How to Design Retail Storefronts

Online shopping may seem omnipresent, but retail stores will always be popular with consumers. Design plays a huge part in a business's level of success, and experts know more today than ever before about the science behind why consumers spend money.

Storefront design is all about guiding the consumer experience from the sidewalk to the cash register. Design answers questions about what consumers should see, where they should pause to take in the space and what products will pique their interests. Storefront design can't be an afterthought if you want your store to be successful, and it's not just about having a pretty interior. It's behavioral science at work.

Storefront Design First Impressions

The threshold is a big deal. It’s considered the first 5 to 15 feet inside your door depending on your space size. This is a transitional zone, and it’s likely that consumers might miss what you have here. It’s why so many places will post signage or use the space for baskets and other things since it's a dead zone where products don't tend to be successful.

Instead, when consumers step inside, they will reach an impression about your business. They’ll note your cleanliness, whether your fixtures are cheap or posh, the lighting, the accessibility, the variety and the general atmosphere. What would you like their impression to be?

Design a Path

Floor layout occurs in many ways — a “U” around the shop, a zigzag, freeform, you name it. Keep in mind that consumers tend to act the same as car traffic, so this means most North Americans will instinctively turn to the right upon entering a shop, while those in the U.K. or Australia generally turn to the left. This is a good place to put items that set the tone for their visit — it’s where you put things you want them to see.

By using racks, tables and displays, you can influence the way your customers move through your shop. Having eye-catching displays at the end of aisles can help ensure customers walk the whole store rather than just skim the space.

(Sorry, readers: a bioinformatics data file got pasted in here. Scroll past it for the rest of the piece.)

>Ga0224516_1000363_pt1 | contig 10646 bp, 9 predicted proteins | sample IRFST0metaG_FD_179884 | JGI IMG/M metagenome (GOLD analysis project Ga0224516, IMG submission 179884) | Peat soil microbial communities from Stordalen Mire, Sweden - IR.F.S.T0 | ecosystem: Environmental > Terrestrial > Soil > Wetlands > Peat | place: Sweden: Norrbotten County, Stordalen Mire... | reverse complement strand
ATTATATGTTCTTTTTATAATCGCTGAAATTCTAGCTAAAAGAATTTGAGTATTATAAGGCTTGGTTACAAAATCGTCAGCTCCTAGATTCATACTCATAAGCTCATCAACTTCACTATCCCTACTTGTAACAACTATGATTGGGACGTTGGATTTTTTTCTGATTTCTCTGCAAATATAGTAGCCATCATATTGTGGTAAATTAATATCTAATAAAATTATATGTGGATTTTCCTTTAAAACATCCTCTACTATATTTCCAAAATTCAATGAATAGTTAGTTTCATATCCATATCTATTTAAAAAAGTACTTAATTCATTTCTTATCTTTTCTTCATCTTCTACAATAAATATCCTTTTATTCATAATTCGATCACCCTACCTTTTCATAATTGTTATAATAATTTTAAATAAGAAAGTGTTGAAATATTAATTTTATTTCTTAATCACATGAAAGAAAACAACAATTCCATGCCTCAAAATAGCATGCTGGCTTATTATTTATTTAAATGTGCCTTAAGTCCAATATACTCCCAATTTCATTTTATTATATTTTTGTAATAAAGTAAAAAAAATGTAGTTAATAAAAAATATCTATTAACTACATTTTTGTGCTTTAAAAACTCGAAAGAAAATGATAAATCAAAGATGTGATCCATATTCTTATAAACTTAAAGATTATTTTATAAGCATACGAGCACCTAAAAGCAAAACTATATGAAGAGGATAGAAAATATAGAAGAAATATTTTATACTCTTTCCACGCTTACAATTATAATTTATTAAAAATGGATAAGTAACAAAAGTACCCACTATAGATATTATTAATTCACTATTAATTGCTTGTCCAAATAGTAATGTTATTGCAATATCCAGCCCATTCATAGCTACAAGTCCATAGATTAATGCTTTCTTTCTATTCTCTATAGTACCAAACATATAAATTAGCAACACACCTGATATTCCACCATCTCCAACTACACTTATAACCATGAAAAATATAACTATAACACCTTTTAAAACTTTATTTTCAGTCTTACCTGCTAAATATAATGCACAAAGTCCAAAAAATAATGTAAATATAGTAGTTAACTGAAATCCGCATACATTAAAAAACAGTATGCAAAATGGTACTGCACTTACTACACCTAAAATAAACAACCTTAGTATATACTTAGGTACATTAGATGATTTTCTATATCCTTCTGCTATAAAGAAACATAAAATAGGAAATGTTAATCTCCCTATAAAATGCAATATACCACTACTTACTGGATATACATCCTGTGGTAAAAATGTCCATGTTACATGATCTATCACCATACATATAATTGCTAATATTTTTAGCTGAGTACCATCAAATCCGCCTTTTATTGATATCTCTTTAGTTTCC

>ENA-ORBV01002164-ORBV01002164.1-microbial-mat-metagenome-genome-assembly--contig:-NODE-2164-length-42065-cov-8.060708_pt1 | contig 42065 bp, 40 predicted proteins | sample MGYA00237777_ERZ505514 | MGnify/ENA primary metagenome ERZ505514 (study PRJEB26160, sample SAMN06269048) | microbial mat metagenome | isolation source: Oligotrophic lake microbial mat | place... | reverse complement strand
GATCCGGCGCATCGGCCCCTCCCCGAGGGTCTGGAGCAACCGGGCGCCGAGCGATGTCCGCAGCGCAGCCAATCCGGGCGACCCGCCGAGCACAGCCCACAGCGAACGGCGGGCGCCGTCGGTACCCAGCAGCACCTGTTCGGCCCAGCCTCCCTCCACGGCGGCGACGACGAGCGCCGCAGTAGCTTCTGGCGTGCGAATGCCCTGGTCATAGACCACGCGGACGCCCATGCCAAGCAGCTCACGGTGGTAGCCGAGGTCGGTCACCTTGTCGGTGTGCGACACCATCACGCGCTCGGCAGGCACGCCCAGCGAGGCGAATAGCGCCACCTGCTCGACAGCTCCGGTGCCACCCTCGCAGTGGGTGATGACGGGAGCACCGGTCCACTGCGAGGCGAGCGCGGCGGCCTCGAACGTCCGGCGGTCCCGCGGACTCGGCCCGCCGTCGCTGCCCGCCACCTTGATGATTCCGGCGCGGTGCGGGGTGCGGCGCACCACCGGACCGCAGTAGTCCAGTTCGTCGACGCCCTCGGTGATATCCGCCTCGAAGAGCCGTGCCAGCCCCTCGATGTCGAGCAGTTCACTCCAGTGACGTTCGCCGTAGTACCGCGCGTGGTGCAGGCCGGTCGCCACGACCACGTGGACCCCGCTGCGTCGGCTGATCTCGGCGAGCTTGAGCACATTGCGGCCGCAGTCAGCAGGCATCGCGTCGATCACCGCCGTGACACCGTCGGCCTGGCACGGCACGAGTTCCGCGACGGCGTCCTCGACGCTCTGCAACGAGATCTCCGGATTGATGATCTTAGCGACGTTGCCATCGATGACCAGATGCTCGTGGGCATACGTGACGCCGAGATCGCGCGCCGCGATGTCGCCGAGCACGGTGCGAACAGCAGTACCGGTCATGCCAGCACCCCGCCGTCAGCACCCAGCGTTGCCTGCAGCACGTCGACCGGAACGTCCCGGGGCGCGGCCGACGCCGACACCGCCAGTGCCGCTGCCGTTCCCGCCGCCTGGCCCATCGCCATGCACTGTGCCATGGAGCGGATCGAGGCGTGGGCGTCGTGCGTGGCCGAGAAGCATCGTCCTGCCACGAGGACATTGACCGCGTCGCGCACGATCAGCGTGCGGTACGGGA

Consider Your Storefront Lighting

If you’ve ever wandered through a supermarket in a daze and then felt more alert at the cash register, that’s all strategy and design. The lighting is brighter at the cash register so fewer mistakes occur and lower in the rest of the store so you take more time to consider things and hopefully pick up some impulse purchases.

A café or bistro storefront may benefit from warm lighting, while a clean, daylight approach might be better for a kitchen store. Harsh lighting at a makeup counter may have clients leaving unsatisfied since their self-esteem is challenged. A lighting consultant could suggest bulbs to give the best skin glow so people feel their best and are inclined to buy more products in hopes of sustaining that feeling after they leave the shop.

Comfort Counts

A spacious interior may seem like a waste of valuable square footage, but consumer behavior expert Paco Underhill coined the phrase “butt-brush effect,” which describes how consumers are less likely to venture down retail spaces that are narrow or crowded, especially if their butt should brush the products or another consumer.

Keep in mind that sometimes there’s an unenthusiastic or exhausted compatriot along for the browse, and if that person is impatient or uncomfortable, the eager consumer may be less likely to stay long enough to find purchases. Providing some seating may mean having a captive audience for longer.

But Wait, There’s More!

Paco Underhill’s book “Why We Buy: The Science of Shopping” should be read by every store owner and manager in business. It’s a seminal work that will teach you to think about merchandising, display and design in ways that can profoundly improve your bottom line.

References

About the Author

Steffani Cameron is a professional writer who has written for the Washington Post, Culture, Yahoo!, Canadian Traveller, and many other platforms. Some writing projects have included ghost-writing for CEOs and doing strategy white papers. She frequently writes for corporate clients representing Fortune 500 brands on subjects that include marketing, business, and social media trends.